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  • Union Density vs. Growth of the Middle Class

    Declining Union Membership Contributes to Rising Income Inequality 

    The graph above, from Think Progress, shows very clearly how union membership rates and the middle-class share of national income have declined together. As they say, though, correlation is not causation. We can know that these two things happened in the same time period in a way that shows up as a startlingly similar line on a graph, but they might be entirely unrelated, or both attributable to some other unmapped cause.

    In this case, though, a new study bolsters the strong implication of that graph: Declining union membership is actually responsible for a significant part of the growth in income inequality. The (paywalled) study, by sociologists Bruce Western of Harvard and Jake Rosenfeld of the University of Washington, uses some terrifically frightening statistics to make this case.

    Western explains that:

    "Most researchers studying wage inequality have focused on the effects of educational stratification—pay differences based on level of education—and have generally under-emphasized the impact of unions."

    Some excerpts from the study, which is in the American Sociological Review 76(4), omitting all the stuff about decomposition and reweighting and so on:

    • We argue that unions helped institutionalize norms of equity, reducing the dispersion of nonunion wages in highly unionized regions and industries. Accounting for unions' effect on union and nonunion wages suggests that the decline of organized labor explains a fifth to a third of the growth in inequality—an effect comparable to the growing stratification of wages by education. (513)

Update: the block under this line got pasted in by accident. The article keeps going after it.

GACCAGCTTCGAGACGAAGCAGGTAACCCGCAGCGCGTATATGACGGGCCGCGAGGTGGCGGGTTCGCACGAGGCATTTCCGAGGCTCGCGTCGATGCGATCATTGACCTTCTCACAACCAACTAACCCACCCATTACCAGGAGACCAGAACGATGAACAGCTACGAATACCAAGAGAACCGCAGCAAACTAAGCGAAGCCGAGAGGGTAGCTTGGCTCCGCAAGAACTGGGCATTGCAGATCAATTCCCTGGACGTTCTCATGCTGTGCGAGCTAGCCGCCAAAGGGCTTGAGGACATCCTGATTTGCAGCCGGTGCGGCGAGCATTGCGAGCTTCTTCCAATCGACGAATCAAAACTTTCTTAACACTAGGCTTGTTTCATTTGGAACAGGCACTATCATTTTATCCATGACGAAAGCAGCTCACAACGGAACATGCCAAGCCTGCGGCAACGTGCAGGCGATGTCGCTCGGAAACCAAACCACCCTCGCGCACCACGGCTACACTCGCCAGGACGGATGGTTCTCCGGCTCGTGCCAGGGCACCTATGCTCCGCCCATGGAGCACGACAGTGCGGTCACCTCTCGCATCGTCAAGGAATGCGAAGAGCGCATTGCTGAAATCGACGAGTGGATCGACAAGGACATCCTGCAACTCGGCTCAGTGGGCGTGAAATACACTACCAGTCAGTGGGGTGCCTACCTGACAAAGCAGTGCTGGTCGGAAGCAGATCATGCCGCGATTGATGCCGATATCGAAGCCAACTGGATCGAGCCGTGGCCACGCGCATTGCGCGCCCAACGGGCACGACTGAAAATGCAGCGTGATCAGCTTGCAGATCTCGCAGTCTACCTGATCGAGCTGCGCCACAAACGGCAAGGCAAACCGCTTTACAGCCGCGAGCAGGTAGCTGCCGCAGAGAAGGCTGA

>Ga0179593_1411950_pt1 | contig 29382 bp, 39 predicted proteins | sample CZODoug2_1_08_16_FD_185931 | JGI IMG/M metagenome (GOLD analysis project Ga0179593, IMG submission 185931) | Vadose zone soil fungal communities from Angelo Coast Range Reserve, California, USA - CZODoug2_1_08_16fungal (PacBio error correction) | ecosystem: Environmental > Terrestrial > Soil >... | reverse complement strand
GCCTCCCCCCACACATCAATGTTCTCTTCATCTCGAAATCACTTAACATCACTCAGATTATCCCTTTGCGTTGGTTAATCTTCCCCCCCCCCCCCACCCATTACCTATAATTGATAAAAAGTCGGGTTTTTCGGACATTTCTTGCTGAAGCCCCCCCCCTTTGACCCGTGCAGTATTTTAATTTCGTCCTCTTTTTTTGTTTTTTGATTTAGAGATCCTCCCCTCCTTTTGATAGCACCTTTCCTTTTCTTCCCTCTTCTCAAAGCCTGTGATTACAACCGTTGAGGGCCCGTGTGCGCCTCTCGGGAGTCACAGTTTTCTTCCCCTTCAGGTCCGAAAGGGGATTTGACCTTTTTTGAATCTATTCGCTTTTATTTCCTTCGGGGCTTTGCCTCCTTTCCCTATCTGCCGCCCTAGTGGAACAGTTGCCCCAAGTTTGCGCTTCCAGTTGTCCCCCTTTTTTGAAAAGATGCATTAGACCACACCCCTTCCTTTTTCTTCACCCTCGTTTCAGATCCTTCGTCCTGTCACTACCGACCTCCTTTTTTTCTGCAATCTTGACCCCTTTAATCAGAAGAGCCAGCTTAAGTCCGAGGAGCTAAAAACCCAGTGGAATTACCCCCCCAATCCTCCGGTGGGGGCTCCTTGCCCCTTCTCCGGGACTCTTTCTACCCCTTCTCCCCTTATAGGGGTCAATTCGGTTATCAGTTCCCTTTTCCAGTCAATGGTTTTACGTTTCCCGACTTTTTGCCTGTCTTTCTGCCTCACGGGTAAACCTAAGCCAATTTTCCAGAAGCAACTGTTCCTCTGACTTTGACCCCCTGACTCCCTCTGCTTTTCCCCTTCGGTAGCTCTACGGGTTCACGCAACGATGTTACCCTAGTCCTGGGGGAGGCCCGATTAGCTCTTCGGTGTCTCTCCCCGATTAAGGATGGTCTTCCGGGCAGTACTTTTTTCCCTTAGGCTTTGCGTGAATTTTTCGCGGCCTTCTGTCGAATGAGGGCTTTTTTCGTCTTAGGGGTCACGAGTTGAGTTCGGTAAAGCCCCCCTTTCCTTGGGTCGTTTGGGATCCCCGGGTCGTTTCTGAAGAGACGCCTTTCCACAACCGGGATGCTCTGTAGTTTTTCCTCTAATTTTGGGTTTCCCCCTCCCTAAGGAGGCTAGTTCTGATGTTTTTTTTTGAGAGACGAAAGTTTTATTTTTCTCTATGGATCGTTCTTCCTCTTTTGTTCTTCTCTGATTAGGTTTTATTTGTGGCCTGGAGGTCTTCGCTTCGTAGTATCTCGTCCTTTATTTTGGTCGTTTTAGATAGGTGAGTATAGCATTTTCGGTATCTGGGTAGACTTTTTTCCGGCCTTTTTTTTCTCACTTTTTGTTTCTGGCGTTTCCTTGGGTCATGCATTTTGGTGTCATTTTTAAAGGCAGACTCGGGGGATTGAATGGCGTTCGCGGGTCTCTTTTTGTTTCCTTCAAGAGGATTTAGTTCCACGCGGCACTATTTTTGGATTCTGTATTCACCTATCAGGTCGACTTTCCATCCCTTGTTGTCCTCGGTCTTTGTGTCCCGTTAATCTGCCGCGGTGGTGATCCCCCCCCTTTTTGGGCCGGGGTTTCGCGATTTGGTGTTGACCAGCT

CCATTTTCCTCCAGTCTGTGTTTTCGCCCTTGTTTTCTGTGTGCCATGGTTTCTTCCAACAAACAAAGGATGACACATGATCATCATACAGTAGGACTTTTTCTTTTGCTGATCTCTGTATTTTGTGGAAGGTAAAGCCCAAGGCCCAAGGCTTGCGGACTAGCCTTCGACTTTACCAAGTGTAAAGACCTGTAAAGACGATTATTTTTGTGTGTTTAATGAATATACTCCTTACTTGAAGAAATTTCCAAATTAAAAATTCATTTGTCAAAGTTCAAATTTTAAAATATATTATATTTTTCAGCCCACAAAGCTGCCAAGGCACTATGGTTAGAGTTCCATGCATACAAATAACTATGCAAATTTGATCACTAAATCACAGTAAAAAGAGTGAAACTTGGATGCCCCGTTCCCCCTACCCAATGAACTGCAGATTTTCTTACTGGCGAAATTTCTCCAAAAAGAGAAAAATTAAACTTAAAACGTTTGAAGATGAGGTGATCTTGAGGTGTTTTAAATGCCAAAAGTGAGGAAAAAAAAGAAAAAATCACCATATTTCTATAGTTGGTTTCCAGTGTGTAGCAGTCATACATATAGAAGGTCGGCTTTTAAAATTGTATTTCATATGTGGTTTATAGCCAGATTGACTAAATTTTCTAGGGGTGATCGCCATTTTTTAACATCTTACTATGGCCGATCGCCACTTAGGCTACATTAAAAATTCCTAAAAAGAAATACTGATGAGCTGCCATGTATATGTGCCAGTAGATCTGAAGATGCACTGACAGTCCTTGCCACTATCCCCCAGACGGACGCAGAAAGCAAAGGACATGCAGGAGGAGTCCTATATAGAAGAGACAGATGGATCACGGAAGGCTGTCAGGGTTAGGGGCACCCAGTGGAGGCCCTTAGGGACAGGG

• [D]eunionization's effects on inequality are only half as large as education's effects for women, but union and education effects are equally large for men. (528)
    • [We argue] that unions not only equalize union members' wages, they also equalize the nonunion wage distribution by threatening union organization and buttressing norms for fair pay. We found strong evidence that unionization rates in detailed industries for geographic regions are positively associated with wage equality among nonunion workers. (532)
    • The decline of U.S. labor and the associated increase in wage inequality signaled the deterioration of the labor market as a political institution. Workers became less connected to each other in their organizational lives and less connected in their economic fortunes. (533)

    In other words, when Republicans and their corporate masters go after unions, they're not just coming for non-union workers next, they're already doing it. And when they tell you that unions are just looking out for their own members at your expense, they're saying something that contradicts the facts.

    Originally posted to Daily Kos Labor on Fri Aug 05, 2011 at 01:48 PM PDT.

    Also republished by Daily Kos.




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